The sad fact is this Pakistan’s new enthusiasm for blasphemy laws is not an international aberration. Nor is this a trend confined to confessional Islamic states.

Ireland’s 2009 Defamation Act introduced a 25,000 Euro fine for the publication of “blasphemous matter”. According to the Act , “a person publishes or utters blasphemous matter if—

(a) he or she publishes or utters matter that is grossly abusive or insulting in relation to matters held sacred by any religion, thereby causing outrage among a substantial number of the adherents of that religion, and

(b) he or she intends, by the publication or utterance of the matter concerned, to cause such outrage.”

Note how similar the wording is to the Pakistani law forbidding Ahmadis from offending Muslims. The Pakistani government repaid the compliment when, along with other members of the Organisation of Islamic Conference, it attempted to force the UN to recognise “religious defamation” as a crime, lifting text from the Irish act. Pakistan claimed, grotesquely, that criminalising blasphemy was about preventing discrimination. Cast your eyes back once again to how its blasphemy provisions treat Ahmadis.

Across Europe, more and more blasphemy cases are emerging. In January of this year, a Greek man was sentenced to 10 months for setting up a Facebook page mocking an Orthodox cleric. In 2012, Polish singer Doda was fined for suggesting that the Bible read like it was written by someone drunk and “smoking some herbs”. The trial of Pussy Riot in Russia was heavy with talk of sacrilege.

We tend to believe that the world is moving inexorably toward a secular settlement. The unintended upshot of this prevalent belief is that organised religions, even in countries like Pakistan, get to portray themselves as weak people who need to be protected from extinction, even as they wield power of life and death over people.

Religious persecution is real, and should be fought. Freedom of belief is a basic right. But blasphemy laws protect only power, and never people.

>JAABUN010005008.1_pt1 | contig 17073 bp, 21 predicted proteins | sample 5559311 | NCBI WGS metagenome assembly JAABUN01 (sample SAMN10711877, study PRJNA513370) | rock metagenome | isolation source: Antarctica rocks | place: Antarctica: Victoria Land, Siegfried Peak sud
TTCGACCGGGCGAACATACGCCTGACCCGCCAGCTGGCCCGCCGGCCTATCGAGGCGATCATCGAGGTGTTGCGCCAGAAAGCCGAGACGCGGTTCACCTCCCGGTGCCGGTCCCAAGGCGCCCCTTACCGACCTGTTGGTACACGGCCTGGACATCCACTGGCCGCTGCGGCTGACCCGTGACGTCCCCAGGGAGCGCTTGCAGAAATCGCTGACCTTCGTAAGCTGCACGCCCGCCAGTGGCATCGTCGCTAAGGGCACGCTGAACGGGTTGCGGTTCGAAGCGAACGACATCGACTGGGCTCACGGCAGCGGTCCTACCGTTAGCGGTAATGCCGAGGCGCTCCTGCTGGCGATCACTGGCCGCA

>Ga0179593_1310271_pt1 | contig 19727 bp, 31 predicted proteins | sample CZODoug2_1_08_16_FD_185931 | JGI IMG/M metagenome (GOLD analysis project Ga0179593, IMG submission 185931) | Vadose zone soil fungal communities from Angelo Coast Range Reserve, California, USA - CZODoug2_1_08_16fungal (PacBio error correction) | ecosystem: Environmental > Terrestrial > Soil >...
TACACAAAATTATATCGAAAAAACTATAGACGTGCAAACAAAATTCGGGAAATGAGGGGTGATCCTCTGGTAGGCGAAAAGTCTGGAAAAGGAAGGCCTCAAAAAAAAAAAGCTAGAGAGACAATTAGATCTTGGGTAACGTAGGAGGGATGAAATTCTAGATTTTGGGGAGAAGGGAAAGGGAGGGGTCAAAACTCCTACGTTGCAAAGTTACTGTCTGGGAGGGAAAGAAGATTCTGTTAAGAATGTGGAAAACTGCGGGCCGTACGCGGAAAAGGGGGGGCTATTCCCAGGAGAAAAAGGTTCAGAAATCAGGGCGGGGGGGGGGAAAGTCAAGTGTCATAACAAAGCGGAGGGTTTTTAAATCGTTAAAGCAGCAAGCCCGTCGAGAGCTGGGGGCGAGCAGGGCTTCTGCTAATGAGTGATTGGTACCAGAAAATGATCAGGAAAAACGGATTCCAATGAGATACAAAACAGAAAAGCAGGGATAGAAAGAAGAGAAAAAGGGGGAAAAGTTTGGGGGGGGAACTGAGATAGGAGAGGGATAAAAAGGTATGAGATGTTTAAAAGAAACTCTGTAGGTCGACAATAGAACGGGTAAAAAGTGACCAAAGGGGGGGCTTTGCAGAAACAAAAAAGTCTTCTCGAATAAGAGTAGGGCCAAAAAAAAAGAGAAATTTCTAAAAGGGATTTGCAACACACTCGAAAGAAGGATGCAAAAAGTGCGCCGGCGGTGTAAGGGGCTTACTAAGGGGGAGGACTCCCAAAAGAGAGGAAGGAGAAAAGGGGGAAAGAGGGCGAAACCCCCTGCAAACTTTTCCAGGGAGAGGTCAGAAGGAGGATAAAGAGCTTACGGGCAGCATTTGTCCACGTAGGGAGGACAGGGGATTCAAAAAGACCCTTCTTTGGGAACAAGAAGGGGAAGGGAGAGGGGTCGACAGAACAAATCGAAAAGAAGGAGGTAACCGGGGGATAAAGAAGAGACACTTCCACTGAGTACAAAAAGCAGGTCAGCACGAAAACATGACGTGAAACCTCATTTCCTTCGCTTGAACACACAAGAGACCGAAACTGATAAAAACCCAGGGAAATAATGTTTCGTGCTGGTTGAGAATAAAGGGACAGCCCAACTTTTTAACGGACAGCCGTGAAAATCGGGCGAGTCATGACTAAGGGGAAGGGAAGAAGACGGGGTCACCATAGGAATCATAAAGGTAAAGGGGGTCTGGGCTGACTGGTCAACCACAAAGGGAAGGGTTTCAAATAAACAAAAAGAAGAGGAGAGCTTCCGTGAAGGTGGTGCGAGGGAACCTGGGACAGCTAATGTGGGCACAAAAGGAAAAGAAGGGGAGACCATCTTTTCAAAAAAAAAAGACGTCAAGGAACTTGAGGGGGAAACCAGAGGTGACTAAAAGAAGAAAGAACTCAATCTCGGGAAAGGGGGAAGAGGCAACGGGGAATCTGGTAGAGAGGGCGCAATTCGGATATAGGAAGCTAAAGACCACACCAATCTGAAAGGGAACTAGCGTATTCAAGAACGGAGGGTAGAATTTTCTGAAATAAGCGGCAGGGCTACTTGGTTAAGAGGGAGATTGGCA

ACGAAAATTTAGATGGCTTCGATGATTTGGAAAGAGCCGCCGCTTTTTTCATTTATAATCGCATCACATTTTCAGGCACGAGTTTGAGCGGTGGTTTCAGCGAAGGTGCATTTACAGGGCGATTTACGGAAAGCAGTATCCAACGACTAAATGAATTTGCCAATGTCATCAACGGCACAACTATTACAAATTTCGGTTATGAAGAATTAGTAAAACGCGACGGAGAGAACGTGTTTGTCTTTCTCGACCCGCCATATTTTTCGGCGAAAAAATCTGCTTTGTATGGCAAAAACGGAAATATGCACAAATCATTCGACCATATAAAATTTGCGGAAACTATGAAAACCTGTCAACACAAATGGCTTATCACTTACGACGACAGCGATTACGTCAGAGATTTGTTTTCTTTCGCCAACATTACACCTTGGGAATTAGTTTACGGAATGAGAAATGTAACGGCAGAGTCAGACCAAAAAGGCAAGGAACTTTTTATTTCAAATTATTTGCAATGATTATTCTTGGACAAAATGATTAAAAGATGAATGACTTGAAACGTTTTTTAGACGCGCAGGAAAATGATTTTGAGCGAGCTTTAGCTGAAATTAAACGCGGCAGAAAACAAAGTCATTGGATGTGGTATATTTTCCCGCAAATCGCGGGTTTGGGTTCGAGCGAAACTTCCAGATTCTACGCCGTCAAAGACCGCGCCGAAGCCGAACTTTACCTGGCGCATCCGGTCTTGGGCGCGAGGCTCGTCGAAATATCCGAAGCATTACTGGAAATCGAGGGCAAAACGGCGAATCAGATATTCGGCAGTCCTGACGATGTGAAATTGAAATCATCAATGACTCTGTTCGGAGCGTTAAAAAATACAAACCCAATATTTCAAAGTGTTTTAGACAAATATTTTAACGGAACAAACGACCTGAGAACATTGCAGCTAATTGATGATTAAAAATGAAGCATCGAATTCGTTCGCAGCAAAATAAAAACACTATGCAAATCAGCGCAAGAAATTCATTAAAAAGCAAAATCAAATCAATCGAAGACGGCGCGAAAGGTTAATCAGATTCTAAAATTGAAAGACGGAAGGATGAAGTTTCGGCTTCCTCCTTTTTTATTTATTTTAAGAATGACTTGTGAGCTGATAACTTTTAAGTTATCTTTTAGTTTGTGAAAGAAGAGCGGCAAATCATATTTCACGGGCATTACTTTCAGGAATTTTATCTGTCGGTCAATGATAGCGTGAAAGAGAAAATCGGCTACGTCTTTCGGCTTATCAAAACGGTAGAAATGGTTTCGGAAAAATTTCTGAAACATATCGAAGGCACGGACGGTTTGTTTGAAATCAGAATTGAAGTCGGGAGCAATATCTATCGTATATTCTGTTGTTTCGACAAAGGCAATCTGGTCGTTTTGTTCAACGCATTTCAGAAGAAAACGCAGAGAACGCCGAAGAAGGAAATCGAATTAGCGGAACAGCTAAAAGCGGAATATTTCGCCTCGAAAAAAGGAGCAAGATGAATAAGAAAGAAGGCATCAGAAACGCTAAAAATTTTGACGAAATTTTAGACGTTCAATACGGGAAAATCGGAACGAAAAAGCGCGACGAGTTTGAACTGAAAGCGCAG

This article was posted on July 31, 2014 at

Padraig Reidy

One response to “Padraig Reidy: Blasphemy laws protect only power, never people”

    Keynote Speaker Basil Venitis, [email protected],

    The truth of the old adage that the devil cannot endure to be mocked has been confirmed again and again. The forces of oppression cannot endure to be mocked, and are eager to pass laws to make such mockery impossible. Such laws would be the death of free societies and the inauguration of tyranny. Consequently, such mockery is all the more necessary in these dark times. Most Occidentals want blasphemy laws to be abolished.

    Blasphemy is publishing or uttering matter that is grossly abusive or insulting in relation to matters held sacred by any religion, intentionally causing outrage among a substantial number of adherents of that religion. It’s scary to think that a progressive state would drag out antiquated laws to suppress freedom of speech. Sometimes you have to shake your head and wonder how in this day and age a law that supports prosecuting detractors of old fairy tales is allowed to be on the books.

    Blasphemy violates no one’s rights. To cave in to intimidation and not publish anything religulous freaks feel is offensive is to surrender the crucial principle of free speech. This clash is about respecting man’s right to express his views, however unpopular, in the face of religious attempts to subordinate that right to mystical dogmas. Instead of appeasing the mobs who call for executing anyone offending their faith, the West must support those who share its political ideal of free speech.